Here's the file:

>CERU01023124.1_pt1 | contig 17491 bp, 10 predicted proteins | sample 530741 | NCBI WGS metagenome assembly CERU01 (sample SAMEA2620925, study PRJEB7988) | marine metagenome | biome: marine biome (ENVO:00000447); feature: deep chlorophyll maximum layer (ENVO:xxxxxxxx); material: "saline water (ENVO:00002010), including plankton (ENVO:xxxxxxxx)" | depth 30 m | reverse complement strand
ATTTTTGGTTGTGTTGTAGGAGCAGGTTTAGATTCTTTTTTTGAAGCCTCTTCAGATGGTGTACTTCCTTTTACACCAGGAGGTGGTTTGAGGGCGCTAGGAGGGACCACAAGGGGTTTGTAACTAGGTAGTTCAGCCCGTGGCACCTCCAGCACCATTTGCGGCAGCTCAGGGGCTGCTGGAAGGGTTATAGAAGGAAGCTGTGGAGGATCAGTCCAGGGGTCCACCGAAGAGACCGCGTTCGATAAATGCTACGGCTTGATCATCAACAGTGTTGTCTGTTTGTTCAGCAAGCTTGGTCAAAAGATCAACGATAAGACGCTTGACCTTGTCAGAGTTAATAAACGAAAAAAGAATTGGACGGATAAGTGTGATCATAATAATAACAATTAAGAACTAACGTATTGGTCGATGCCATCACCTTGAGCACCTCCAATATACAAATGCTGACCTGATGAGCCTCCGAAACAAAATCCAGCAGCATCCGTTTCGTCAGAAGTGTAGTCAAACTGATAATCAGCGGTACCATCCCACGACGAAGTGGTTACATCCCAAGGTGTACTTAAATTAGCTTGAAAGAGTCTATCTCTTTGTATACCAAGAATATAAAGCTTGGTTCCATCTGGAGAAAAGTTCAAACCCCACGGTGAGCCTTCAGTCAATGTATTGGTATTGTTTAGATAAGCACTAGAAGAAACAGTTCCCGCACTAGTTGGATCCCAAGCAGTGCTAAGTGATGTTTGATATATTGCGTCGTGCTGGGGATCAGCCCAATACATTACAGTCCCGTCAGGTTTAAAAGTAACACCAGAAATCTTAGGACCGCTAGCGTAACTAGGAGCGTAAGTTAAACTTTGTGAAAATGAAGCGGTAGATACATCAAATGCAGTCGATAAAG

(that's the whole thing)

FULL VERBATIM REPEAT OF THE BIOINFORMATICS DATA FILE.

>CERU01023124.1_pt1 | contig 17491 bp, 10 predicted proteins | sample 530741 | NCBI WGS metagenome assembly CERU01 (sample SAMEA2620925, study PRJEB7988) | marine metagenome | biome: marine biome (ENVO:00000447); feature: deep chlorophyll maximum layer (ENVO:xxxxxxxx); material: "saline water (ENVO:00002010), including plankton (ENVO:xxxxxxxx)" | depth 30 m | reverse complement strand
ATTTTTGGTTGTGTTGTAGGAGCAGGTTTAGATTCTTTTTTTGAAGCCTCTTCAGATGGTGTACTTCCTTTTACACCAGGAGGTGGTTTGAGGGCGCTAGGAGGGACCACAAGGGGTTTGTAACTAGGTAGTTCAGCCCGTGGCACCTCCAGCACCATTTGCGGCAGCTCAGGGGCTGCTGGAAGGGTTATAGAAGGAAGCTGTGGAGGATCAGTCCAGGGGTCCACCGAAGAGACCGCGTTCGATAAATGCTACGGCTTGATCATCAACAGTGTTGTCTGTTTGTTCAGCAAGCTTGGTCAAAAGATCAACGATAAGACGCTTGACCTTGTCAGAGTTAATAAACGAAAAAAGAATTGGACGGATAAGTGTGATCATAATAATAACAATTAAGAACTAACGTATTGGTCGATGCCATCACCTTGAGCACCTCCAATATACAAATGCTGACCTGATGAGCCTCCGAAACAAAATCCAGCAGCATCCGTTTCGTCAGAAGTGTAGTCAAACTGATAATCAGCGGTACCATCCCACGACGAAGTGGTTACATCCCAAGGTGTACTTAAATTAGCTTGAAAGAGTCTATCTCTTTGTATACCAAGAATATAAAGCTTGGTTCCATCTGGAGAAAAGTTCAAACCCCACGGTGAGCCTTCAGTCAATGTATTGGTATTGTTTAGATAAGCACTAGAAGAAACAGTTCCCGCACTAGTTGGATCCCAAGCAGTGCTAAGTGATGTTTGATATATTGCGTCGTGCTGGGGATCAGCCCAATACATTACAGTCCCGTCAGGTTTAAAAGTAACACCAGAAATCTTAGGACCGCTAGCGTAACTAGGAGCGTAAGTTAAACTTTGTGAAAATGAAGCGGTAGATACATCAAATGCAGTCGATAAAG